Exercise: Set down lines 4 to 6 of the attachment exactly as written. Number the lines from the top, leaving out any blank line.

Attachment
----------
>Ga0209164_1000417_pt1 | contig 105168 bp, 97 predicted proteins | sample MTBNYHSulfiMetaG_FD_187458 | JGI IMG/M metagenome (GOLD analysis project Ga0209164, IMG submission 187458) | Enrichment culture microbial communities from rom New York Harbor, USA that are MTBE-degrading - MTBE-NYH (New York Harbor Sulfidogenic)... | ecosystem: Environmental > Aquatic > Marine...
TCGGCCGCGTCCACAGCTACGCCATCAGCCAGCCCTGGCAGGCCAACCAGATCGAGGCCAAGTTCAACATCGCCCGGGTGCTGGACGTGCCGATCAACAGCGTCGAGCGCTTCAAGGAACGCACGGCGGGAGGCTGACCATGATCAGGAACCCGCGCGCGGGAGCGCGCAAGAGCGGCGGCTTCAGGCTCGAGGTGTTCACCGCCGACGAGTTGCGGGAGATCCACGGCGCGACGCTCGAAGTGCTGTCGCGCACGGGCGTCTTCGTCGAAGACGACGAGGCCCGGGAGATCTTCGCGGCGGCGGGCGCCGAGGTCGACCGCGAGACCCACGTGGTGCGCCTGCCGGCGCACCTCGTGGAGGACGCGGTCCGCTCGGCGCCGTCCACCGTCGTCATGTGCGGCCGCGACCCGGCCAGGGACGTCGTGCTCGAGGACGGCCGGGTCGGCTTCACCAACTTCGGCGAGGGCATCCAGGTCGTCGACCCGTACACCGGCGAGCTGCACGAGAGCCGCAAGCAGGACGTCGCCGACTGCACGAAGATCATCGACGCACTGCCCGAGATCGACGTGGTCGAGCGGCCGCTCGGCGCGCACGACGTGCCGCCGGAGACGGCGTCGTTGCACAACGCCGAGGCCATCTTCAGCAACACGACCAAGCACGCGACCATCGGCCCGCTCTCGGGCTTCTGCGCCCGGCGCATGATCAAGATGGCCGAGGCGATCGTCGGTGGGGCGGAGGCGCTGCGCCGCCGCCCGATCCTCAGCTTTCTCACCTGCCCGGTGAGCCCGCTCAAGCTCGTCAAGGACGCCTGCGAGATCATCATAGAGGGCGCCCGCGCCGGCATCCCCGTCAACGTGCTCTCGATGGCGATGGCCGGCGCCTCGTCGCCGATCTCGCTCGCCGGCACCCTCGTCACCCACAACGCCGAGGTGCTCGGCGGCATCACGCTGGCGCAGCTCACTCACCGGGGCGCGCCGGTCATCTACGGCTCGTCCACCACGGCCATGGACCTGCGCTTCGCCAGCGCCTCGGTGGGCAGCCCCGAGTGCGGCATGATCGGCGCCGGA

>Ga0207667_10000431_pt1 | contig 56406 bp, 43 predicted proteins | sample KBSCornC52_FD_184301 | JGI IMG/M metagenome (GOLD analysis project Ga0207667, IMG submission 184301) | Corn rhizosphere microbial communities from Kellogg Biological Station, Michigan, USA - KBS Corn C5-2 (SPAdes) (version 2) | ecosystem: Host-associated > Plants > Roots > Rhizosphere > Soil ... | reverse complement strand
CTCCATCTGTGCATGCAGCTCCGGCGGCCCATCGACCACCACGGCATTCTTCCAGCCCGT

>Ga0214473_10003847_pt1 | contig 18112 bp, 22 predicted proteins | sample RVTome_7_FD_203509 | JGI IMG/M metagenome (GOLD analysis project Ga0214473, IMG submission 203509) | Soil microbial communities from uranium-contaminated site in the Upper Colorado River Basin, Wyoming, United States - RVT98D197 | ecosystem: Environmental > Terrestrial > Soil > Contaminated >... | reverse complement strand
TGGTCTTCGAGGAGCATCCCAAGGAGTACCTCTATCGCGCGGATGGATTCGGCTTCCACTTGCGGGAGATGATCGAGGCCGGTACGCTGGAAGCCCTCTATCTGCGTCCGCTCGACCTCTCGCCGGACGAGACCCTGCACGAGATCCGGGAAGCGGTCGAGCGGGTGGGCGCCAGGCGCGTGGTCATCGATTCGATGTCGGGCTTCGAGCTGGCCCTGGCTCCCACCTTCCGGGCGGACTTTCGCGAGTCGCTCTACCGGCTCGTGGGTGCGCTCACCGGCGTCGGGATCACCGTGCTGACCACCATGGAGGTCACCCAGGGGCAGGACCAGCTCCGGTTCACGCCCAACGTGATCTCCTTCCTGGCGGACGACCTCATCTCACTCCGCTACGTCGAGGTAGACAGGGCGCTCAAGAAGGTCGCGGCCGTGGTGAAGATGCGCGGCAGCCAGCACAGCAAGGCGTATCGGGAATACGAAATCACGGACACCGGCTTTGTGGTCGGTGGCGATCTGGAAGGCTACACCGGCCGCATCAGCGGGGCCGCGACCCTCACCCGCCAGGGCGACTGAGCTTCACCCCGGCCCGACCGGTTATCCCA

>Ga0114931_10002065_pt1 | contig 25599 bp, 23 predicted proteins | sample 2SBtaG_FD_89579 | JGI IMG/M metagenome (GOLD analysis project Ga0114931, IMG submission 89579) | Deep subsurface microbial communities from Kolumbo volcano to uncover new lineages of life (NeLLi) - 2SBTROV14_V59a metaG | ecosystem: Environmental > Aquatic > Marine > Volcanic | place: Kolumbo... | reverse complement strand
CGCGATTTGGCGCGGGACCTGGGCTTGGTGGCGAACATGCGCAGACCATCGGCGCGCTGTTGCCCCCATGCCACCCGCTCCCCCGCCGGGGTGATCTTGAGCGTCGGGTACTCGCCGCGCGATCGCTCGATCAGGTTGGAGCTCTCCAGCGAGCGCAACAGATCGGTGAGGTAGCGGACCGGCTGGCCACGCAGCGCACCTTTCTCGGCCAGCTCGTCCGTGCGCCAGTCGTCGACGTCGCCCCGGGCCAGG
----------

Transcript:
CTCCATCTGTGCATGCAGCTCCGGCGGCCCATCGACCACCACGGCATTCTTCCAGCCCGT

>Ga0214473_10003847_pt1 | contig 18112 bp, 22 predicted proteins | sample RVTome_7_FD_203509 | JGI IMG/M metagenome (GOLD analysis project Ga0214473, IMG submission 203509) | Soil microbial communities from uranium-contaminated site in the Upper Colorado River Basin, Wyoming, United States - RVT98D197 | ecosystem: Environmental > Terrestrial > Soil > Contaminated >... | reverse complement strand
TGGTCTTCGAGGAGCATCCCAAGGAGTACCTCTATCGCGCGGATGGATTCGGCTTCCACTTGCGGGAGATGATCGAGGCCGGTACGCTGGAAGCCCTCTATCTGCGTCCGCTCGACCTCTCGCCGGACGAGACCCTGCACGAGATCCGGGAAGCGGTCGAGCGGGTGGGCGCCAGGCGCGTGGTCATCGATTCGATGTCGGGCTTCGAGCTGGCCCTGGCTCCCACCTTCCGGGCGGACTTTCGCGAGTCGCTCTACCGGCTCGTGGGTGCGCTCACCGGCGTCGGGATCACCGTGCTGACCACCATGGAGGTCACCCAGGGGCAGGACCAGCTCCGGTTCACGCCCAACGTGATCTCCTTCCTGGCGGACGACCTCATCTCACTCCGCTACGTCGAGGTAGACAGGGCGCTCAAGAAGGTCGCGGCCGTGGTGAAGATGCGCGGCAGCCAGCACAGCAAGGCGTATCGGGAATACGAAATCACGGACACCGGCTTTGTGGTCGGTGGCGATCTGGAAGGCTACACCGGCCGCATCAGCGGGGCCGCGACCCTCACCCGCCAGGGCGACTGAGCTTCACCCCGGCCCGACCGGTTATCCCA